The UAE — The Time is (Economically) Right
For US expats planning to move to the UAE, it’s a great time to do so. The financial perks and high standard of living, combined with the recovery of an economy which is growing stronger, make the UAE a promising destination to start a new life.
As mentioned, there are financial benefits available to expats. The most notable —and probably the most attractive — is that there’s no personal income tax or VAT. However, US citizens may still have to file a tax return with their country.
Naturally, with more dirhams (the UAE unit of currency) in your pocket, you’ll want to set up a bank account. Once you’ve done that, you may wish to take out a personal loan from HSBC or other bank, perhaps to pay for your child’s tuition in an international school, for instance. Depending on your salary, some banks offer special conditions.
Banks in Dubai are normally open between 8 am and 3 pm every day except Friday. Due to Dubai’s large expat population, some banks allow expats who are banking with them to make one free international transfer per month. Check before you make a transfer, however, to avoid paying high fees unintentionally. Incidentally, use of post-dated checks is widespread in the UAE, especially for cars or annual rent, since electronic transfers are normally expensive.
If a UAE employer has hired you as part of a relocation package, often they’ll cover the cost of your visa, medical, health insurance and work permit too, and of any renewals required. This isn’t always the case, so you should check these arrangements with them first. Expenses you should set aside money for, however, include connecting to the electricity and water networks, your driving license and, if you wish to drink alcohol at home, an alcohol license.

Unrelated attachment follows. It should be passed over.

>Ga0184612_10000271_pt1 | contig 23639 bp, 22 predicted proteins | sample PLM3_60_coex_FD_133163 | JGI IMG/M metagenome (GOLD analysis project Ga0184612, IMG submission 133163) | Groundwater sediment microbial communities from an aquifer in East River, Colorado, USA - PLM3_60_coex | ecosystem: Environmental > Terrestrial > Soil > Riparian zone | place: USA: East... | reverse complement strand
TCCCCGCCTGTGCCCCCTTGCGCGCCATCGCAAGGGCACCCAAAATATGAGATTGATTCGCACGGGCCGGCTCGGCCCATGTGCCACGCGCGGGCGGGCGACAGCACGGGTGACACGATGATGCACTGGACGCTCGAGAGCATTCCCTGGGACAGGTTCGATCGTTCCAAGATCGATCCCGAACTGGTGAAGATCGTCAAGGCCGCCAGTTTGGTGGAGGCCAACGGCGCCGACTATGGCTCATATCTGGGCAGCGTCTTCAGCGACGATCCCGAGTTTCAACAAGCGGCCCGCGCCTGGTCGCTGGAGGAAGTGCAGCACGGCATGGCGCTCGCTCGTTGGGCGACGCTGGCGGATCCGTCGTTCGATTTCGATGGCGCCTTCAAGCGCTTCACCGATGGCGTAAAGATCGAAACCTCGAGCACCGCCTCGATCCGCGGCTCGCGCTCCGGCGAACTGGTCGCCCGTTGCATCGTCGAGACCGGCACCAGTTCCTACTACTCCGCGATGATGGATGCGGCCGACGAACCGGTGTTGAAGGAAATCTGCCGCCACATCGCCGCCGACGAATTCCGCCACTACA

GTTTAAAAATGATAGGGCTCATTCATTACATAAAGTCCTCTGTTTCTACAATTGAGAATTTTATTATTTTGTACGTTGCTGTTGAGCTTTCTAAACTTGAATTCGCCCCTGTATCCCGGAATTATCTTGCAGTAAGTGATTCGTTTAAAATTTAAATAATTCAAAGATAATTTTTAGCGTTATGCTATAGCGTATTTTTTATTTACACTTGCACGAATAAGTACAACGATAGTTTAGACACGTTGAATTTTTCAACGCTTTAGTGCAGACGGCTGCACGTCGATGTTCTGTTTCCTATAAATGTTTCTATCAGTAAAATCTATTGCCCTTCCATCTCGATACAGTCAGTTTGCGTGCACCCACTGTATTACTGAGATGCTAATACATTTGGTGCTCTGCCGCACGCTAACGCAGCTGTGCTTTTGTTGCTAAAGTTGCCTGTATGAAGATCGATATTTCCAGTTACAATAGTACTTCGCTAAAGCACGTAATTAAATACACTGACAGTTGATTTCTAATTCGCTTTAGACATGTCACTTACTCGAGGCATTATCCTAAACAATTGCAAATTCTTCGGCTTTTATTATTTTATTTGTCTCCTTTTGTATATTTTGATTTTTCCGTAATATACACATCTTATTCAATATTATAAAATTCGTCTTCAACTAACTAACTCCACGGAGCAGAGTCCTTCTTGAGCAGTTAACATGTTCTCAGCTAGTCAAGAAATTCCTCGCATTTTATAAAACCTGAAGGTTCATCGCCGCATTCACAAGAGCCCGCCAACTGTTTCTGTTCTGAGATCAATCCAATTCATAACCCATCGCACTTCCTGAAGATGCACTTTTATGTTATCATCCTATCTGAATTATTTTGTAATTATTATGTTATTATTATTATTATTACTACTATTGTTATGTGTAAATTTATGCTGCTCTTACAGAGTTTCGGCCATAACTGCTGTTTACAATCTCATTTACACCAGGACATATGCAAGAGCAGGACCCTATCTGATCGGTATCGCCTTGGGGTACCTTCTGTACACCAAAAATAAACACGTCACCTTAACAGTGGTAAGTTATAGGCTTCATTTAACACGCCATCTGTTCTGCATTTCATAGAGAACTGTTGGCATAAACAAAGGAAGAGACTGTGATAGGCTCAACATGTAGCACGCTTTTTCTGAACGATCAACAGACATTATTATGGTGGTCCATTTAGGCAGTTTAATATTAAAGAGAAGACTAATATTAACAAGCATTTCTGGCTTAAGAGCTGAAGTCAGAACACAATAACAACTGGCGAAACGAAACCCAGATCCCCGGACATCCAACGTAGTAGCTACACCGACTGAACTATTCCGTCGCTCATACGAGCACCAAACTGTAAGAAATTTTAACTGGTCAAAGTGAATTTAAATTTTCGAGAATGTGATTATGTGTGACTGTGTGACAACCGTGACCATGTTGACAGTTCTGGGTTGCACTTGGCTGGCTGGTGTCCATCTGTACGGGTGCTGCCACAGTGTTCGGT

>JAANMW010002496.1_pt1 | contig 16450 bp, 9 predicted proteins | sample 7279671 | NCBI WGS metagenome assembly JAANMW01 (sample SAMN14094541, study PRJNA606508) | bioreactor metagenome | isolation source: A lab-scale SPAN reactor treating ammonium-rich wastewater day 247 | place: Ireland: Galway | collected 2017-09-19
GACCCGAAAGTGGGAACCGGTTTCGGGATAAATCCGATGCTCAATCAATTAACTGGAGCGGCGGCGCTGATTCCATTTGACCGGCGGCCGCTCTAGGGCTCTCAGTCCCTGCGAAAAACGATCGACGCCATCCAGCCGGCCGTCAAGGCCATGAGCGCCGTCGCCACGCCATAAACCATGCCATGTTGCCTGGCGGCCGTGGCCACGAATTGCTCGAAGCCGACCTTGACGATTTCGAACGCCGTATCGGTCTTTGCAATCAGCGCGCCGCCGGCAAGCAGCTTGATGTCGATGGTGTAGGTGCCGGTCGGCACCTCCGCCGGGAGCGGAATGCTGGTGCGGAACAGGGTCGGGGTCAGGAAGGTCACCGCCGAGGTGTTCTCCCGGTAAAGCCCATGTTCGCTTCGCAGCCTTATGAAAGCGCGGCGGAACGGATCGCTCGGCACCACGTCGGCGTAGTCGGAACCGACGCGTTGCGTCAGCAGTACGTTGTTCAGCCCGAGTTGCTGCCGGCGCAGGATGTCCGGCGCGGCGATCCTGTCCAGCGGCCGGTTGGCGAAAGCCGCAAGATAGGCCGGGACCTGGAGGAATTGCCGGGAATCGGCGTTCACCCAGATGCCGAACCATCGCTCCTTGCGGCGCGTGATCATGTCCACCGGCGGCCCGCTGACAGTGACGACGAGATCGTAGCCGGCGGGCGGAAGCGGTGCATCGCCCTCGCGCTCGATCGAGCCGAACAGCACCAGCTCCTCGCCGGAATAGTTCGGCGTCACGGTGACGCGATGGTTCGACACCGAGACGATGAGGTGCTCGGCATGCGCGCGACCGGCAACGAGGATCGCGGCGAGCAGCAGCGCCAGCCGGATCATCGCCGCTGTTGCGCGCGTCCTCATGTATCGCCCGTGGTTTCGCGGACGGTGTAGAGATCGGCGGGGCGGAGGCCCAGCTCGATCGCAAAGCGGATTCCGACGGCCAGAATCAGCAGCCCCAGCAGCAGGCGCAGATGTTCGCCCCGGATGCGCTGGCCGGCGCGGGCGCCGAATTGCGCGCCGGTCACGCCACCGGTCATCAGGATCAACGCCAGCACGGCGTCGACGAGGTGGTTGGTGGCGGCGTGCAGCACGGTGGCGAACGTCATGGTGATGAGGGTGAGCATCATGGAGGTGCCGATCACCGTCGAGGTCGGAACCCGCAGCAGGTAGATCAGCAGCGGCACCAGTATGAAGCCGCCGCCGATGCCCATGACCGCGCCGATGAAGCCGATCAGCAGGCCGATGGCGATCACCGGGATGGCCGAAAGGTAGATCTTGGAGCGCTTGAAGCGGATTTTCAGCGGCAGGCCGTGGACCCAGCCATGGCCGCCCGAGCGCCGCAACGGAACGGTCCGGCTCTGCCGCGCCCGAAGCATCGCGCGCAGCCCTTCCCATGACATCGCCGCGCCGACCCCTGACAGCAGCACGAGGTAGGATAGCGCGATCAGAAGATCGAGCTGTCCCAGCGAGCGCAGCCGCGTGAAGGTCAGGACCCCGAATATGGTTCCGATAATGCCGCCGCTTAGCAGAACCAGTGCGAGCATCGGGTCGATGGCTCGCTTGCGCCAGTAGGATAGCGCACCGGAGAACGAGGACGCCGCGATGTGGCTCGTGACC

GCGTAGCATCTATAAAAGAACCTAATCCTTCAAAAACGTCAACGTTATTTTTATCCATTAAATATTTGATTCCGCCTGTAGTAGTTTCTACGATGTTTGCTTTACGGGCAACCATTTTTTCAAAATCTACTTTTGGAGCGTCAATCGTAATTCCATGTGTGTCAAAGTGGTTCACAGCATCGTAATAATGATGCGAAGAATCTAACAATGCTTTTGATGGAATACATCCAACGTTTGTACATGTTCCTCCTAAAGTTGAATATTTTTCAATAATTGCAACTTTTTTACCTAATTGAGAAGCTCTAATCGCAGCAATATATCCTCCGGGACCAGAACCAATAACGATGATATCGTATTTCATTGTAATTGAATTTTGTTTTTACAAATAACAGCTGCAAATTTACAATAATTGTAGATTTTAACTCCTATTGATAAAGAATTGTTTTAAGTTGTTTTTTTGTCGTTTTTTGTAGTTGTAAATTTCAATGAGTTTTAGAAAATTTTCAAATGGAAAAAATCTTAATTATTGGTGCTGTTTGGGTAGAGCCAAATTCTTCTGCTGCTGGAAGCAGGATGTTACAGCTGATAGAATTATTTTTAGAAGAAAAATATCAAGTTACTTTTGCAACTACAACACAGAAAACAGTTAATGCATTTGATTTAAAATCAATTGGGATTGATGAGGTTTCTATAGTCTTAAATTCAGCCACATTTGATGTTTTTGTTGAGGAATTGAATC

If, on the other hand, you’ve not been hired but want to move to the UAE to find work, you’re probably wondering which professions are in demand. The oil and gas sector is set to do well, of course, as is the construction sector and also international, local, and regional banks. In Dubai, the sales, engineering, finance and IT sectors have registered the most vacancies on job boards. Thanks to the efforts of governmental agencies, the hospitality and leisure sectors have withstood the tough economic times too, and realty is also experiencing a recovery.
When you do go, you’ll be landing in a country that has moved up three places to 24th in the World Economic Forum’s Global Competitiveness Index 2012–2013. Higher oil prices have held up the budget surplus comfortably, as well as help lower public debt and increase the savings rate. The diversification of the UAE economy has also helped it to absorb the impact of any oil price fluctuations more easily.
So if you’re thinking of taking that one-way flight to the UAE, it’s a good time to board that plane. Not only can you enjoy healthy personal finance and a high standard of living, due to the nature of the UAE’s own economy: you can be part of an economy that is making a serious comeback.